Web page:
SINGAPORE (Reuters) - Chinese firms could have locked up as much as 1,000 tonnes of gold in financing deals, an industry report said, indicating a big a slice of imports has been used to raise funds due to tight credit conditions, rather than to meet consumer demand.
The financing-related buying in the world's biggest bullion consumer means gold prices could come under pressure if imports are hit by a broader government crackdown on using commodities to raise finance.
Gold has been increasingly reliant on China for support due to outflows from exchange-traded funds and as the United States Federal Reserve unwinds its stimulus.
"Imported gold is being used via gold loans and letters of credit (LC) to raise low cost funds for business investment and speculation," according to a report by the World Gold Council (WGC) released on Tuesday.
"The use of gold for purely financial operations is a form of demand that represents a small part of the much wider growth in shadow banking. It is feasible that by the end of 2013 this could have reached a cumulative 1,000 tonnes."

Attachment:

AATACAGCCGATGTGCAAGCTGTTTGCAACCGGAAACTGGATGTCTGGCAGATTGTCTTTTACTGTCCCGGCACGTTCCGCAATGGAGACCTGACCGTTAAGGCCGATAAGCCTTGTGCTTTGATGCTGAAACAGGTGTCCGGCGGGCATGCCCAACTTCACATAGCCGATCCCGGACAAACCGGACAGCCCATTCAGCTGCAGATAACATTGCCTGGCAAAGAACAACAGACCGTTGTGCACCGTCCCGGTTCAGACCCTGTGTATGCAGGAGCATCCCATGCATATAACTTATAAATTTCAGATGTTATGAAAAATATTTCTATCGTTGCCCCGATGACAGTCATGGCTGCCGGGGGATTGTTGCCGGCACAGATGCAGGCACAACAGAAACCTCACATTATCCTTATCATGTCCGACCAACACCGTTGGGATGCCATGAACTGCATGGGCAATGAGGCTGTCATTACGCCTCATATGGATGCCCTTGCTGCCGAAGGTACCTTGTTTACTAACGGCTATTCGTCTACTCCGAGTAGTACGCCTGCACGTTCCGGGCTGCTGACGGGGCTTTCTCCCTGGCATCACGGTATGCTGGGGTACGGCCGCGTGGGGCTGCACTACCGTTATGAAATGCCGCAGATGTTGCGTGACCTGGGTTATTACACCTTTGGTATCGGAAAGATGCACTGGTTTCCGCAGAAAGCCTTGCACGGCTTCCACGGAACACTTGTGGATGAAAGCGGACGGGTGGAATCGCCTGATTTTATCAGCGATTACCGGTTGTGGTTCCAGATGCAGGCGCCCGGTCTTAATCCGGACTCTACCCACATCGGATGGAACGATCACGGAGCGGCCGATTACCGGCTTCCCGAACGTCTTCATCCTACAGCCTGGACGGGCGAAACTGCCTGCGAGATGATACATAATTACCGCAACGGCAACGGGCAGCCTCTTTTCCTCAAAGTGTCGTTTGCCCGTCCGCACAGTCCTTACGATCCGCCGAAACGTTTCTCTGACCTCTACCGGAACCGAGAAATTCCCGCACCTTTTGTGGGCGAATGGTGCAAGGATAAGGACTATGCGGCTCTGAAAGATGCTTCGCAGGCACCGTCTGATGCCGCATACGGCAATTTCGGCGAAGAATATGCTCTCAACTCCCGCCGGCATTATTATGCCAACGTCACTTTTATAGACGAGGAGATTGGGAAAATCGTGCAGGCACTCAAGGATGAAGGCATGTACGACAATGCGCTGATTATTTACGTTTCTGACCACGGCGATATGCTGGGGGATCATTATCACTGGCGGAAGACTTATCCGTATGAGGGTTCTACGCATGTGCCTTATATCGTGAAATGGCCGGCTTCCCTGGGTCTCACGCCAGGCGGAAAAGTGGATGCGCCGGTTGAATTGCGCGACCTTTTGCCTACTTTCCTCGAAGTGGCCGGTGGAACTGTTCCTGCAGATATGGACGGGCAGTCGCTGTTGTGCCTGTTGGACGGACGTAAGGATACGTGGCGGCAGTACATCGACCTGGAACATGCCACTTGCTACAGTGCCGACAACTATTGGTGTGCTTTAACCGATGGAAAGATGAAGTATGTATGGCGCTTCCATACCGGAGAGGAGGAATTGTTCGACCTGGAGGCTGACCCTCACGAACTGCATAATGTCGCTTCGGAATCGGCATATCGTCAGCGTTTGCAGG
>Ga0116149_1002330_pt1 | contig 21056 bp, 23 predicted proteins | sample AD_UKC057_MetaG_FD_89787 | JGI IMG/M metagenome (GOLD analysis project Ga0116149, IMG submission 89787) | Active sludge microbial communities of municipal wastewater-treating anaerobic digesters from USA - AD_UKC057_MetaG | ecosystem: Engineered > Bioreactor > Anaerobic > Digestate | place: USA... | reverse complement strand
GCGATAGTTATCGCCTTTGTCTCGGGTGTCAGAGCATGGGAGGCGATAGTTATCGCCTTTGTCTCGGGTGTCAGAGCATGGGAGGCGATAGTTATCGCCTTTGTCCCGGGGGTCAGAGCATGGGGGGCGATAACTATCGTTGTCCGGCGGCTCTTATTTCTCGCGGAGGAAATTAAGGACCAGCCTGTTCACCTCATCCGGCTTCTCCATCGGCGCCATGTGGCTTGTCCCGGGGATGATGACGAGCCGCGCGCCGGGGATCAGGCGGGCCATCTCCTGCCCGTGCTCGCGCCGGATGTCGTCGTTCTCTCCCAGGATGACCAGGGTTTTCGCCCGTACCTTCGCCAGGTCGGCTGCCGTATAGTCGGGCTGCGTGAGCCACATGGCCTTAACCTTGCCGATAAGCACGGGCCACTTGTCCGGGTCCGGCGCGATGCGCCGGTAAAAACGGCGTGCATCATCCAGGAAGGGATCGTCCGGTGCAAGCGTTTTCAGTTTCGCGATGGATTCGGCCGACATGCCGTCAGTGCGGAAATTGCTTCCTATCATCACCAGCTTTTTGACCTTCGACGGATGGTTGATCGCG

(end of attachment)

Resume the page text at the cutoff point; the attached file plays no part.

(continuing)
That accounts for almost a third of annual global production and is worth about US$43 billion (S$53.8 billion) at current prices The estimates come from Precious Metals Insights, a Hong Kong-based consultancy firm that was commissioned by the WGC to lead the survey on China.
Most of the gold stuck in financing deals has been built up since 2011, the report said, adding that borrowers typically hedge the gold risk.
The WGC, a producer-funded industry body, forecast Chinese demand for gold would increase by 25 per cent to at least 1,350 tonnes by 2017. However, growth in 2014 could be limited after a sharp jump in buying last year, it said.
Gold prices have gained 10 per cent so far this year, buoyed by heightened geopolitical tensions in Ukraine and volatile equities.
Chinese firms have been using various commodities to obtain credit after a tightening of traditional sources. Copper, iron ore, rubber, soybeans are all being used along side gold. China has up to US$160 billion of outstanding loans using commodities as collateral, about 31 per cent of the country's short-term foreign exchange loans, according to Goldman Sachs.
Last month, copper and iron ore prices took a hit on concerns that an increasing crackdown on such financing models could release a huge amount of stock into the market.